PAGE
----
AT:  Let’s talk about some of the issues:  being an immigrant yourself, do you think there should be a path to citizenship for illegal immigrants?

PK:  I am not for amnesty and think we need to learn from the mistakes made in 1986.  The Gang of Eight Senate proposal was on the right track, but is still insufficient.  It says nothing about a guest worker program, which is something this country needs.  Let’s remember it was the unions that didn’t like the guest worker program and had it done away with in the 1960s.  We talk about border security but we should not forget that half of those here illegally have overstayed their visas.  Even if we secure the border we will not have resolved this problem sufficiently.  It is not in our interest to have millions of people here whom we know nothing about or where they are located.  We should give those here illegally an opportunity to come out of the shadows, pay taxes, and have a path to permanent residency.

AT Do you think our educational system needs to be reformed?

PK:  Yes.  We spend unwisely.  We need to give parents choices.  The Democrats are always talking about how we need to allocate more money for education.  We don’t need more money; we just need to allocate it in a responsible manner.  We need to shift the balance of power from the unions to the parents so that the money follows the children.  The teachers union is too powerful.  I think most of the union members have the best of intentions but I cannot say the same thing for the union leadership who suck the blood out of the budgets, cities, and communities. 

AT: Would you repeal ObamaCare?

PK:  I don’t know if that is practical even if we take the Senate considering we would have to override this President’s veto.  I do believe that for every problem ObamaCare attempted to resolve they created a multitude of new problems.  I think any health care reform should include portability, allowing children to stay on a parent’s insurance until age twenty-six, coverage for pre-existing conditions, tort reform, and market-based solutions. I think the way to go is to repeal those issues of ObamaCare that are not working. 

AT:  Do you support the Keystone Pipeline?

PK:  Yes.  We need more energy that moves away from dependence on foreign oil.  It has to be a process.  The government should not be the one to choose who gets the taxpayer’s money.  We need to extract more energy but safely. 

AT:  Do you think we are seen as weak in the world’s eyes?

PK:  What is happening in the world is directly related to the positions Obama has taken over the past years.  His policies are clearly a departure from what has been America’s role in the world that has left a void and is now being replaced by people like Putin.  America’s interests and prestige have diminished a lot.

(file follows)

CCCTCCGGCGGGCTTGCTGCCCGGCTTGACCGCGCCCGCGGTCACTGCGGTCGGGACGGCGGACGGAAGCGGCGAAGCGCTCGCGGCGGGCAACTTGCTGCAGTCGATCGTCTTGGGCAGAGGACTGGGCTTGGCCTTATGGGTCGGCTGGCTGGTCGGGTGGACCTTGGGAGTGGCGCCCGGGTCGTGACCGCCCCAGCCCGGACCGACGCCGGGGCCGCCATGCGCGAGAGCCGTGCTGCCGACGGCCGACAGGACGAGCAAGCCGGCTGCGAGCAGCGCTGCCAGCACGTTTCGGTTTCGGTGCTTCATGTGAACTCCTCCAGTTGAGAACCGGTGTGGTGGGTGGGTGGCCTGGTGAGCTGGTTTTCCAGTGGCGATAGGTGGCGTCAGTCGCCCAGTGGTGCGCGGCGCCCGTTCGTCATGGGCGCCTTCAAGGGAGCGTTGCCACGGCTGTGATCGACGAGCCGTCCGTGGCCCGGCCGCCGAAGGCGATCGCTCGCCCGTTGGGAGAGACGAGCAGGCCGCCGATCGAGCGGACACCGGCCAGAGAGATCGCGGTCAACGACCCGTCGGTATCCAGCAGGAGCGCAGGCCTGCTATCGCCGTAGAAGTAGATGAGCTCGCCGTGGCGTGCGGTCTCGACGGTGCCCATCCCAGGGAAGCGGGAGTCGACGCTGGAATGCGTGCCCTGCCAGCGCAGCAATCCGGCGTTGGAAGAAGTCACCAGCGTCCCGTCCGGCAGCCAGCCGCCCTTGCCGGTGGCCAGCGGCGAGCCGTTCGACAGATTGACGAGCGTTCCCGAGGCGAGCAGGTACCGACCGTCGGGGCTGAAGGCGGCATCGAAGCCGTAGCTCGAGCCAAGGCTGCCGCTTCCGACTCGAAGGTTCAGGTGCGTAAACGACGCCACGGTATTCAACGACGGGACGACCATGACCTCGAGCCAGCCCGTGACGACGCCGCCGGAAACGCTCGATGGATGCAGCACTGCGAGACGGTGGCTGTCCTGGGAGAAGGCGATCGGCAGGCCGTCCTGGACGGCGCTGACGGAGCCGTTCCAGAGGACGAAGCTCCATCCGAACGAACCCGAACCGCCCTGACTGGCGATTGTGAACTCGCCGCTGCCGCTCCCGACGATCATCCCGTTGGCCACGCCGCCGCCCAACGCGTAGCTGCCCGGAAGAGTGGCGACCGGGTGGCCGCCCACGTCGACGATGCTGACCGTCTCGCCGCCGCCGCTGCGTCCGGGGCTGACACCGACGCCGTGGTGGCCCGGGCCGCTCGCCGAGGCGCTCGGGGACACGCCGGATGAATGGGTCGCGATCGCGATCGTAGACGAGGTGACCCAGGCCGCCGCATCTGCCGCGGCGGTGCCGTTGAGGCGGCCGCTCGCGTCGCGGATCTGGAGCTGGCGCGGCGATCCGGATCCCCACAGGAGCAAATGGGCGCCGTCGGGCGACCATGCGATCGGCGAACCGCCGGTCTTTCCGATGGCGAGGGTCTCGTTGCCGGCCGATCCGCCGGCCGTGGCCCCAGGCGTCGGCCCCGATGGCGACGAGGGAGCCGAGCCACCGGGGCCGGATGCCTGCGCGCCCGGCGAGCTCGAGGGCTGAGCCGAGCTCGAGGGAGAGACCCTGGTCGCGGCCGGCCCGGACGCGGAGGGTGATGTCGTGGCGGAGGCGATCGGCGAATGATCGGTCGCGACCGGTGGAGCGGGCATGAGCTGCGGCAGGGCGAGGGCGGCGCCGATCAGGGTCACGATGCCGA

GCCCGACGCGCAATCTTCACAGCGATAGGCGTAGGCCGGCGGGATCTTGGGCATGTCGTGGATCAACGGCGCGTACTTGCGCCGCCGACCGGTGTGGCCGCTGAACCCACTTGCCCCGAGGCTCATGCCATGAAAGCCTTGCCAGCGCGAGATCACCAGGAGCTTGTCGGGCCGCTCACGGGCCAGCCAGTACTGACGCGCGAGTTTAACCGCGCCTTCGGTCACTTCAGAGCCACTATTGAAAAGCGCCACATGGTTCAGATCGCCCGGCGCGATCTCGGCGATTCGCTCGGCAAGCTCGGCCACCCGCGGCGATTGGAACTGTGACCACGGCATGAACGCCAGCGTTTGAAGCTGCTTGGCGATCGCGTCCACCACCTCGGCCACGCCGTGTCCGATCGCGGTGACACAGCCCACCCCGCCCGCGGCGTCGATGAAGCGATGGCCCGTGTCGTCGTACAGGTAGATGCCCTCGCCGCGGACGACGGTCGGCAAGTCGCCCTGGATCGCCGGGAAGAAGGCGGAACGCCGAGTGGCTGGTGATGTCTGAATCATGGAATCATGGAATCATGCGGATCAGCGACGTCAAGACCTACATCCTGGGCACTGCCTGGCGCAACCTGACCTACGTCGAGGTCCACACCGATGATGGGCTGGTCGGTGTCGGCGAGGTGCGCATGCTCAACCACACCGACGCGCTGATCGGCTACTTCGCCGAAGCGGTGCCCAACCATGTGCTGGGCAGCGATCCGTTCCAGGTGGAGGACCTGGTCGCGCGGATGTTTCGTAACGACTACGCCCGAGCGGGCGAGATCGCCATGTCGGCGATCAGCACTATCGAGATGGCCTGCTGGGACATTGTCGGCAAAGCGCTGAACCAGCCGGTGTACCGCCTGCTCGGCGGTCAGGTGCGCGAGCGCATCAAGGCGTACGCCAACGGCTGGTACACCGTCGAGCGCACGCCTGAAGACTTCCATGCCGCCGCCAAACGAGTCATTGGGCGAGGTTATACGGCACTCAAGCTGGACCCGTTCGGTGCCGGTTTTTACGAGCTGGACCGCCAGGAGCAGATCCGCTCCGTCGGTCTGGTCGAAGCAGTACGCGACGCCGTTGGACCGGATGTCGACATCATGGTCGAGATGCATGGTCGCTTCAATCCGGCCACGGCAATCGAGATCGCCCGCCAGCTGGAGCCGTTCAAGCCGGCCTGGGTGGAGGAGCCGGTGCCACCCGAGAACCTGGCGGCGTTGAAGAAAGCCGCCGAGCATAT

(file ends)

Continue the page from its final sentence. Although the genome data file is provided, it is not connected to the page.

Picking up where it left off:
AT:  Do you support sanctions against Iran?

PK:  Yes.  Our current policy regarding Iran’s nuclear program is a mistake.  It reminds me a lot of the mistakes made with North Korea.  We allowed them to trick us as we gave them aid.  Then all of a sudden they had a bomb and there is now nothing we can do about it. Our friendship with Israel has been damaged because of the negotiations with Iran. 

AT:  Where do you stand on the social issues?

PK:  Abortion has been settled by the courts.  Personally, I am not in favor of it but I don’t believe in making them illegal because it will just drive it underground like what is happening in Latin America.  What I would like to see is to spend those resources to convince women not to get abortions.

I think gay marriage is an irreversible path considering how it is viewed by the younger generation.  I do believe in personal responsibility and individual freedoms for all levels.  I would not want to preclude two people of the same gender who want to formalize their relationship.  At the same time, I draw a distinction between civil marriage and religious marriage.  We need to make sure that no religious organization is forced into doing something that goes against their faith.

AT:  Do you think a Republican can win in your district?

PK:  I have not been a lifelong Republican.  In college, in the 1990s I was a centrist Democrat. Many of those like me have left the Democratic Party. Then when I was living in NY, I experienced Rudy Giuliani who I loved.  He was my first attraction to the Republican Party.  Having gone to school in Europe I had to experience socialism.  With all those exposures I decided to become a Republican and I plan to talk about it during the campaign. So to answer your question, yes.

THANK YOU!

The author writes for American Thinker.  She has done book reviews, author interviews, and has written a number of national security, political, and foreign policy articles.